Tuesday 26 November 2019, 15:19

Akaguma's ascendancy a tribute to Ramos's persistence

  • Takuya Akaguma has been a key player for Japan in Asuncion

  • Head coach Ruy Ramos explains Akaguma’s importance to the side

  • Ramos said: “He moves for the team”

To say that Japan head coach Ruy Ramos is enthusiastic would be a severe understatement.

Whether he is on the sidelines of the sand pitch or up in the stands (after being instructed by the match officials to go there), the roar of his voice can be heard by anyone inside Los Pynandi World Cup Stadium.

He is not yelling at his players for the pure enjoyment of it, either; there is a clear purpose. Exhibit A: Takuya Akaguma.

Japan’s towering pivot player hailing from Fukuouka prefecture has been immense for Ramos’s squad from the first whistle in Asuncion.

Head coach Ruy Ramos of Japan reacts 

“He’s scoring the goals that I told him to score, but not only this,” Ramos told FIFA.com after Japan sealed a place in the quarter-finals. “I want my pivot not only to score but to help the team play, to move and this is what he’s doing now.”

When Ramos came back into the fold as coach of the team, he discovered an Akaguma low on confidence.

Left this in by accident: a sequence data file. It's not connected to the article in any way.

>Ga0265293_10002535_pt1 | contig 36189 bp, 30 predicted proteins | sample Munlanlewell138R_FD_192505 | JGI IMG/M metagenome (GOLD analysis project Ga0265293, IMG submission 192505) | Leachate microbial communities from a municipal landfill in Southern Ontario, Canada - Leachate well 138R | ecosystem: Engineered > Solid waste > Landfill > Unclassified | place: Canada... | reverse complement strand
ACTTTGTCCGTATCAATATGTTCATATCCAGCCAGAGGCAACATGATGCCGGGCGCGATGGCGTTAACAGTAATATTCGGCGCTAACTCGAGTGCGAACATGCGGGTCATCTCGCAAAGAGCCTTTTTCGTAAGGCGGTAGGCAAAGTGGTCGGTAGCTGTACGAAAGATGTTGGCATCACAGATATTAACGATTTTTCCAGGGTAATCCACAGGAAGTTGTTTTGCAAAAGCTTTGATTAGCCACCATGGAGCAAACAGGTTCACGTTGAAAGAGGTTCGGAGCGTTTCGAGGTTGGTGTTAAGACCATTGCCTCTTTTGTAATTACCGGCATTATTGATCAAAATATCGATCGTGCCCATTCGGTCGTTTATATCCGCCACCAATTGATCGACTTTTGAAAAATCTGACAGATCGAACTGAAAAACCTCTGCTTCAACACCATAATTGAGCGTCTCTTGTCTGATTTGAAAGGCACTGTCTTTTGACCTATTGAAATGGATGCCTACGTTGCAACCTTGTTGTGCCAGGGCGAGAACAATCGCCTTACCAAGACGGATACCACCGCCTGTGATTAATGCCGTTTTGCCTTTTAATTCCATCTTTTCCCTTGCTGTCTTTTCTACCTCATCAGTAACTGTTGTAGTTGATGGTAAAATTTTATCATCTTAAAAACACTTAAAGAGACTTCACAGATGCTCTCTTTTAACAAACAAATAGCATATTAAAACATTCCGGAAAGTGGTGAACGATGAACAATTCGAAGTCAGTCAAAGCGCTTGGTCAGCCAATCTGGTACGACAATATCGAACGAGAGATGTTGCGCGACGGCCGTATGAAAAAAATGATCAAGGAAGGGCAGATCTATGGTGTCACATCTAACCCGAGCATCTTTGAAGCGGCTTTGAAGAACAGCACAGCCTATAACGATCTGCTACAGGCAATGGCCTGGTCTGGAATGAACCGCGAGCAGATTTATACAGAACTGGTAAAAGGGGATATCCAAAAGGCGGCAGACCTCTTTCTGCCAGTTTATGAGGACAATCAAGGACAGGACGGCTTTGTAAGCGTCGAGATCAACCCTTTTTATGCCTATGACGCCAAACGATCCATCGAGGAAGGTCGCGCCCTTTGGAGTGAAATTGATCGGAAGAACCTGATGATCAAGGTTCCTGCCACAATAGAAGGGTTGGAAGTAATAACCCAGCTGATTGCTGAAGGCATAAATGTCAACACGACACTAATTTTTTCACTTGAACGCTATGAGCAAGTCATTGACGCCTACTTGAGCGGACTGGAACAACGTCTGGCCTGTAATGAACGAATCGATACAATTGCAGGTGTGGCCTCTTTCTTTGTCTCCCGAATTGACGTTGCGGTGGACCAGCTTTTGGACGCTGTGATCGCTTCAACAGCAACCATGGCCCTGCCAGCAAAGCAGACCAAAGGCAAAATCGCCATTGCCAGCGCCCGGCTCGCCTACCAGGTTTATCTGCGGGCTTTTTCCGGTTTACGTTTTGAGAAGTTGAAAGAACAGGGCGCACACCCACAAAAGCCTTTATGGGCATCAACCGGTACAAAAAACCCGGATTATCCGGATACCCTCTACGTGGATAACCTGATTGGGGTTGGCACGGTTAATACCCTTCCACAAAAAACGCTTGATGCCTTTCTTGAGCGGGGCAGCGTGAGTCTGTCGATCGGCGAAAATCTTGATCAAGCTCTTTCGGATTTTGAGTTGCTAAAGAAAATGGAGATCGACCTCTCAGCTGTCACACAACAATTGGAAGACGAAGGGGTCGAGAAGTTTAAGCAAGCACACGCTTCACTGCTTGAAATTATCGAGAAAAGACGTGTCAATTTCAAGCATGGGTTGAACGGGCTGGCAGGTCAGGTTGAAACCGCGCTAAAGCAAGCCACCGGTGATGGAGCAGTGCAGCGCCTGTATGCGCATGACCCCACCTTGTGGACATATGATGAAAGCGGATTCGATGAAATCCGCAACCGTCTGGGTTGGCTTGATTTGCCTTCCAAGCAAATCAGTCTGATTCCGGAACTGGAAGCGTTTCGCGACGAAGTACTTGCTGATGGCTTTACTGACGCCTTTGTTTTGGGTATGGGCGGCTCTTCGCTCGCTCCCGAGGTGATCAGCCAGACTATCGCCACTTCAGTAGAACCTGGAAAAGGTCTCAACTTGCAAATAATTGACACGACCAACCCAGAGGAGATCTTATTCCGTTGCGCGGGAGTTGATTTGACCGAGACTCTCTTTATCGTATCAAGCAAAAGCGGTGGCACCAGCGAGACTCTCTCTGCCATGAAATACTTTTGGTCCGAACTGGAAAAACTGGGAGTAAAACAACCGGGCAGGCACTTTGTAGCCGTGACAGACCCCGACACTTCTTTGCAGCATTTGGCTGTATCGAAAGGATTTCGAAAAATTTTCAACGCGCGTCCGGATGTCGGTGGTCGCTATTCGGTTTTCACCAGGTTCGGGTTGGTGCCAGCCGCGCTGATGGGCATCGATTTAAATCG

“The Japanese get easily satisfied of what they've achieved,’ Ramos said. “They win one time, two times, and for them that’s enough. For me, it’s not enough. So I told him, ‘If you’re going to lose, lose for you. But I want to keep winning.’ I pushed him and he improved a lot.”

Akaguma’s importance is perfectly illustrated by what he did in their first Group A match against hosts Paraguay on opening night. With one second left in regulation time and the score level at 4-4, Akaguma intelligently manoeuvred his way from his marker and headed in Ozu Moreira’s corner kick with less than a second left on the clock; you do not do that if you are low on confidence.

"I tell him to first go and score the goals you have to score for the team, but then you also have to play for the team and to move," Ramos said. "I challenge him to move tactically a little bit, so he can help the team. So Akaguma is giving a lot to the team because he’s not only scoring goals but also moving for the team.”

That last-second goal against the hosts happened to be on Akaguma's 30th birthday. He celebrated back at the hotel alongside his team-mates with some cake and a new pair of headphones.

Akaguma's rise is a microcosm of Japan's improvement in general. Having been knocked out after the group stage in the Bahamas two years ago, they look a completely different side here, and Ramos will not be taking his foot off the pedal anytime soon.

"I will say the things that I say," Ramos said. "I will push the players. I sometimes use tough language, but I do it because I want them to win because it means that they will collect the fruit in the future."

Next up for Japan? A quarter-final meeting with Uruguay, another team hungry to make history.

"Whoever we play, if they beat us, it’ll because they’re better than us, not because we made their life easier. We will not lose ourselves, we will force the other team to beat us. We won’t make it easy.”

Takuya Akaguma of Japan concentrates in the tunnel